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Sputnik at 50

  • Key Stage 3
  • GCSE
  • Popular Activity
  • Topical

Type: Activity
Learning Strategy: Role play
Topic: Forces

50 years ago the launch of Sputnik 1 heralded a new stage in human exploration and prompted the Space Race – which cost billions but brought with it innovation, excitement and new scientific knowledge.

In this activity students consider whether the cost of the space race can be justified, and whether future space exploration should be funded. They also learn how satellites stay in orbit.

N.B. The activity has now been corrected from the one originally published - see comments

11-16 How Science Works:
11-14 (2008 KS3) – applications and implications
1.2b Examining the ethical and moral implications of using and applying science

14-16 (KS4) – applications and implications of science
4b How and why decisions about science and technology are made,
including those that raise ethical issues, and about the social, economic and
environmental effects of such decisions.

Published: 9th October 2007
Reviews & Comments: 16

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Learning objectives

Students will:
• Understand how objects remain in orbit around the Earth.
• Explore some of the technological advances, and the social and economic benefits and drawbacks, that arise from space exploration.

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11-14 (2008 KS3)
3.4b Astronomy and space science provide insight into the nature and observed motions of the Sun, Moon, stars planets and other celestial bodies.

GCSE specifications
AQA core P1b
13.7 What do we know about the Universe and how it continues to change?

Edexcel core
Topic 12 Space and its mysteries
• How we explore the universe and the benefits this can bring.
• explain the role of gravity in the solar system
• discuss the possible social and economic benefits of knowledge about the universe and the technological advances which might accrue from its exploration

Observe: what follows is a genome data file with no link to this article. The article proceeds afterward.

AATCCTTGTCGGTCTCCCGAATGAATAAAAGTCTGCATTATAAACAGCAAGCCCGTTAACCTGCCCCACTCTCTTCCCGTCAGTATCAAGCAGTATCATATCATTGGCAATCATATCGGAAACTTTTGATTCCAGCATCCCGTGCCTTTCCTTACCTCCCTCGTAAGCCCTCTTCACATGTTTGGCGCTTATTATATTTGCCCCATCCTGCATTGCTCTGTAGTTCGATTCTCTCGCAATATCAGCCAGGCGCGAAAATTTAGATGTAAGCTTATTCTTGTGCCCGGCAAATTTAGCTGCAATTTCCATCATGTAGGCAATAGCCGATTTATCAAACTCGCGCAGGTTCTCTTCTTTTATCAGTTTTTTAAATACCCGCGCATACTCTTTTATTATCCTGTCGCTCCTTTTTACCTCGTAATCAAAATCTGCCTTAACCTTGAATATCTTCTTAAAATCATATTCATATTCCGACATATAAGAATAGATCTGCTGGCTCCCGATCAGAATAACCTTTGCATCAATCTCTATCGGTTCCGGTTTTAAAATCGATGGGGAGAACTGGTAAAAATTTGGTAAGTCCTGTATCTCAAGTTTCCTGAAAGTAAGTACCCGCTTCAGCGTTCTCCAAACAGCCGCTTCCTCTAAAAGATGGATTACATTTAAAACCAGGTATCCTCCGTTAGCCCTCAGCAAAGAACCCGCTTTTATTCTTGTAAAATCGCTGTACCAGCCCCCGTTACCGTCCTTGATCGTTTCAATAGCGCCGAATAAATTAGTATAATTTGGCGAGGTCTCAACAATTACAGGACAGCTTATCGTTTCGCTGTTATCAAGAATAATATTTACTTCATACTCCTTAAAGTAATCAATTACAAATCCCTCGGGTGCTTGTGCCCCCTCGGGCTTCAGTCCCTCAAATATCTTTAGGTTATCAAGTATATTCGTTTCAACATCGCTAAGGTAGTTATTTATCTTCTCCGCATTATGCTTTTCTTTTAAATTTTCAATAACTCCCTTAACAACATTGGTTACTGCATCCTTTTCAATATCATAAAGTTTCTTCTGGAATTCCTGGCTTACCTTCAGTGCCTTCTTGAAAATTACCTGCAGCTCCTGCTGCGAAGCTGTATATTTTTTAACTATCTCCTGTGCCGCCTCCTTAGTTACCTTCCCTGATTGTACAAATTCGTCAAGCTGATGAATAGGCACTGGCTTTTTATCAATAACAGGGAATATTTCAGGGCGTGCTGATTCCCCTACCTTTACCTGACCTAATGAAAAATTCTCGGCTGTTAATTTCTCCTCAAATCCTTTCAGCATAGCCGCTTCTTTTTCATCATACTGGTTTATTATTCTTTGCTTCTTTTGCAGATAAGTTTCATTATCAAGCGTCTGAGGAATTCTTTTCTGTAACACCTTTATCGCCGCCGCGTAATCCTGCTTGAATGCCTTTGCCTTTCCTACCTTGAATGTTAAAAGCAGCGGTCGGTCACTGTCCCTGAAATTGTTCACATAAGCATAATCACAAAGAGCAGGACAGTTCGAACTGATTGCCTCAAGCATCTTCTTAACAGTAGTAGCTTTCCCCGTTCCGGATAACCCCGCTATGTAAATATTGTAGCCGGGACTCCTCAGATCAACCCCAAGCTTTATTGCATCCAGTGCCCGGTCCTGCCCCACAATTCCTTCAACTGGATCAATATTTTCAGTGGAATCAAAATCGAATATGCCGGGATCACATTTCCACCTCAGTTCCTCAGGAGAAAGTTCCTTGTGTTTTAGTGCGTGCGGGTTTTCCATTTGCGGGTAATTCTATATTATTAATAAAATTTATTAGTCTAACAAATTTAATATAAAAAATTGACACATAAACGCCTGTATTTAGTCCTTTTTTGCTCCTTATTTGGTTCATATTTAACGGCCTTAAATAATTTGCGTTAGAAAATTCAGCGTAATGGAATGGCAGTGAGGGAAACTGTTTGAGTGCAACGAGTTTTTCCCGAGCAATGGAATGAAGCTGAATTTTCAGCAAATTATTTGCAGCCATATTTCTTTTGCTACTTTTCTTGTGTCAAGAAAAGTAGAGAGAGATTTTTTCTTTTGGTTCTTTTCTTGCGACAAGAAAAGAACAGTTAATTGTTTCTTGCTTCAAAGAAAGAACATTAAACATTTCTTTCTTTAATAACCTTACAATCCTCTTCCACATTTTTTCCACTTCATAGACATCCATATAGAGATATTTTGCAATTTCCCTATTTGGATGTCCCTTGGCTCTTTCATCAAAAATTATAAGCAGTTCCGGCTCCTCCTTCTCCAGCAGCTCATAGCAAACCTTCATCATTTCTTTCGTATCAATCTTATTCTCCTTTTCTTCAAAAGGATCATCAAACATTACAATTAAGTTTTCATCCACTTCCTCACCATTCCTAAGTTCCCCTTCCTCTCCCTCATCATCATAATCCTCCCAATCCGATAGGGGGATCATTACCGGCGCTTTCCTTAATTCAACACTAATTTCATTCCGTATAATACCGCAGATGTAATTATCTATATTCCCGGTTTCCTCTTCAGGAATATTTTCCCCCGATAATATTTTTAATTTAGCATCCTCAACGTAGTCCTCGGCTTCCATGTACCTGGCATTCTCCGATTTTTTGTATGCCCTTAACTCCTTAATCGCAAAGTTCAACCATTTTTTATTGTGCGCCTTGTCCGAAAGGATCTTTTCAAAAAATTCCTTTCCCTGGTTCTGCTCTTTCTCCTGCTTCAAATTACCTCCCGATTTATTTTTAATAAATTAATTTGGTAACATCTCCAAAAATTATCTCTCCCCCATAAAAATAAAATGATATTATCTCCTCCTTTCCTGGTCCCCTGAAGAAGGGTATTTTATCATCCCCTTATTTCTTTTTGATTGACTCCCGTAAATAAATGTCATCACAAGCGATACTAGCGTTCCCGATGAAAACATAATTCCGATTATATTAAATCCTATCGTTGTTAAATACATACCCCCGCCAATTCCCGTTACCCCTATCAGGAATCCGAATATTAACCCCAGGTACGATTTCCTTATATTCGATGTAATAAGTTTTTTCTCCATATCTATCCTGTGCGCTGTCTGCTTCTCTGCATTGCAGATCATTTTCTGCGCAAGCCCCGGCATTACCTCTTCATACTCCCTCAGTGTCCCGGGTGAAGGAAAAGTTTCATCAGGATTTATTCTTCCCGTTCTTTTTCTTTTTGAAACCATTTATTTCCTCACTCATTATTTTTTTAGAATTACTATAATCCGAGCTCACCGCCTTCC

Gateway
Item P2f Exploring our Solar System
• When we look at the night sky, we can sometimes see the Moon, artificial satellites, planets in our Solar System and the billions of stars which make up the Universe. This item discusses the problems involved in visiting other parts of the Solar System.

OCR Twenty First Century
Module P1 The Earth in the Universe
P1.1 What do we know about the Earth and Space?

Running the activity

Page one shows the importance of the launch of Sputnik – the world's first artificial satellite, and the catalyst for the Space Race. The world – in particular the USA – was shocked that the Soviet Union was the first to manage such a feat, and genuinely fearful of the military consequences of the Space Age. The launch of Sputnik, and of the craft carrying Laika the dog a month later, prompted the "Sputnik Crisis". It led the US government to invest huge amounts in science education, establish NASA, and redouble it's own efforts in space. The first two websites below are relevant here.

Page two is a timeline of some notable events in space exploration and planned future expeditions. It leads to the task – what do students expect to happen in the next 50 years?

[Note: A more detailed timeline is given separately as an Excel file. Students may notice how fast the USA and USSR progressed in space exploration after 1957, and that the last manned mission to the moon was in 1972. There is no "official" end to the Space Race, but many people regard the first joint mission between the USA and USSR (Apollo-Soyuz Test Project) in 1975 as it's end.]

Page three shows how satellites remain in orbit. You might like to demonstrate swinging a ball on the end of a piece of string.

[Note: escape velocity applies to un-powered objects. Slower moving objects with enough fuel can still escape Earth's gravity. See the third website below.]

Use pages four and five together. Page five introduces four celebrities, each representing a view to consider when making decisions about scientific projects – in this case the question on page four: was the Space Race worth the cost? Can future space exploration be justified?

Get students to sort the evidence cards from page four to represent views A, B, C and D on page 5. Then ask them to plan their contributions to a panel discussion

News links

New York Times
Newspaper front page from 1957
Wikipedia
Image to illustrate the size of Sputnik
NASA
An excellent Newton's Cannon game
Wikipedia
Space Race timeline
new Scientist
Sputnik and its impact on society – includes links to other articles:
NASA